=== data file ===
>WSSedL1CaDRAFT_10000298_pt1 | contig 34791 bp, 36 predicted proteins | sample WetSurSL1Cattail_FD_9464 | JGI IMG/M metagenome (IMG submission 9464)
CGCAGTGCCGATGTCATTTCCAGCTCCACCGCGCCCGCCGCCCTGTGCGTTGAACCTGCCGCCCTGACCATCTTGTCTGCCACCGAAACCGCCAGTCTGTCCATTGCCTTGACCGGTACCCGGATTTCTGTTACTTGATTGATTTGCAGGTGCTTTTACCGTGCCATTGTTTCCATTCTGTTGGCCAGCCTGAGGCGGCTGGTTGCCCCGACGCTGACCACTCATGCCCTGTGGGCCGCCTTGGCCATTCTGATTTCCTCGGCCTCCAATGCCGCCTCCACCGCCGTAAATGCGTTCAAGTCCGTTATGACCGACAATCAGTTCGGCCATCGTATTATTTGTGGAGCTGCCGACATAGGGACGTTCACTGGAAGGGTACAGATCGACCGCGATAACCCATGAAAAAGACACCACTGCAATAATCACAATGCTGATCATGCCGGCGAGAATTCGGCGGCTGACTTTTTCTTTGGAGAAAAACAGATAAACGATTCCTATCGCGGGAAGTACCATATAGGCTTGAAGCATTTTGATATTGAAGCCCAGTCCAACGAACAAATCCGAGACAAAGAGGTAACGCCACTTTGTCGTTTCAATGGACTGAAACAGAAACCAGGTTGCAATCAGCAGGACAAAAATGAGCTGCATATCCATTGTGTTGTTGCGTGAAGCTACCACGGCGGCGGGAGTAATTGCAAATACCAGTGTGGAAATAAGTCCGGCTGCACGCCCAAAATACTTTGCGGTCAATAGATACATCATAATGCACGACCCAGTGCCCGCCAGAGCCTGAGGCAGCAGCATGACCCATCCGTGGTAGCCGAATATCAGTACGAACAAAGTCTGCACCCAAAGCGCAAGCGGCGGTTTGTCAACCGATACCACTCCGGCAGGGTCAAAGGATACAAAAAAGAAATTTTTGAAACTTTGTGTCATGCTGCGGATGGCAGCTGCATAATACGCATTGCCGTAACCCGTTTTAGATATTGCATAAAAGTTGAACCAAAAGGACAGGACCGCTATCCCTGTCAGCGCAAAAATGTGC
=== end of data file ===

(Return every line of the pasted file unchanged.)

>WSSedL1CaDRAFT_10000298_pt1 | contig 34791 bp, 36 predicted proteins | sample WetSurSL1Cattail_FD_9464 | JGI IMG/M metagenome (IMG submission 9464)
CGCAGTGCCGATGTCATTTCCAGCTCCACCGCGCCCGCCGCCCTGTGCGTTGAACCTGCCGCCCTGACCATCTTGTCTGCCACCGAAACCGCCAGTCTGTCCATTGCCTTGACCGGTACCCGGATTTCTGTTACTTGATTGATTTGCAGGTGCTTTTACCGTGCCATTGTTTCCATTCTGTTGGCCAGCCTGAGGCGGCTGGTTGCCCCGACGCTGACCACTCATGCCCTGTGGGCCGCCTTGGCCATTCTGATTTCCTCGGCCTCCAATGCCGCCTCCACCGCCGTAAATGCGTTCAAGTCCGTTATGACCGACAATCAGTTCGGCCATCGTATTATTTGTGGAGCTGCCGACATAGGGACGTTCACTGGAAGGGTACAGATCGACCGCGATAACCCATGAAAAAGACACCACTGCAATAATCACAATGCTGATCATGCCGGCGAGAATTCGGCGGCTGACTTTTTCTTTGGAGAAAAACAGATAAACGATTCCTATCGCGGGAAGTACCATATAGGCTTGAAGCATTTTGATATTGAAGCCCAGTCCAACGAACAAATCCGAGACAAAGAGGTAACGCCACTTTGTCGTTTCAATGGACTGAAACAGAAACCAGGTTGCAATCAGCAGGACAAAAATGAGCTGCATATCCATTGTGTTGTTGCGTGAAGCTACCACGGCGGCGGGAGTAATTGCAAATACCAGTGTGGAAATAAGTCCGGCTGCACGCCCAAAATACTTTGCGGTCAATAGATACATCATAATGCACGACCCAGTGCCCGCCAGAGCCTGAGGCAGCAGCATGACCCATCCGTGGTAGCCGAATATCAGTACGAACAAAGTCTGCACCCAAAGCGCAAGCGGCGGTTTGTCAACCGATACCACTCCGGCAGGGTCAAAGGATACAAAAAAGAAATTTTTGAAACTTTGTGTCATGCTGCGGATGGCAGCTGCATAATACGCATTGCCGTAACCCGTTTTAGATATTGCATAAAAGTTGAACCAAAAGGACAGGACCGCTATCCCTGTCAGCGCAAAAATGTGC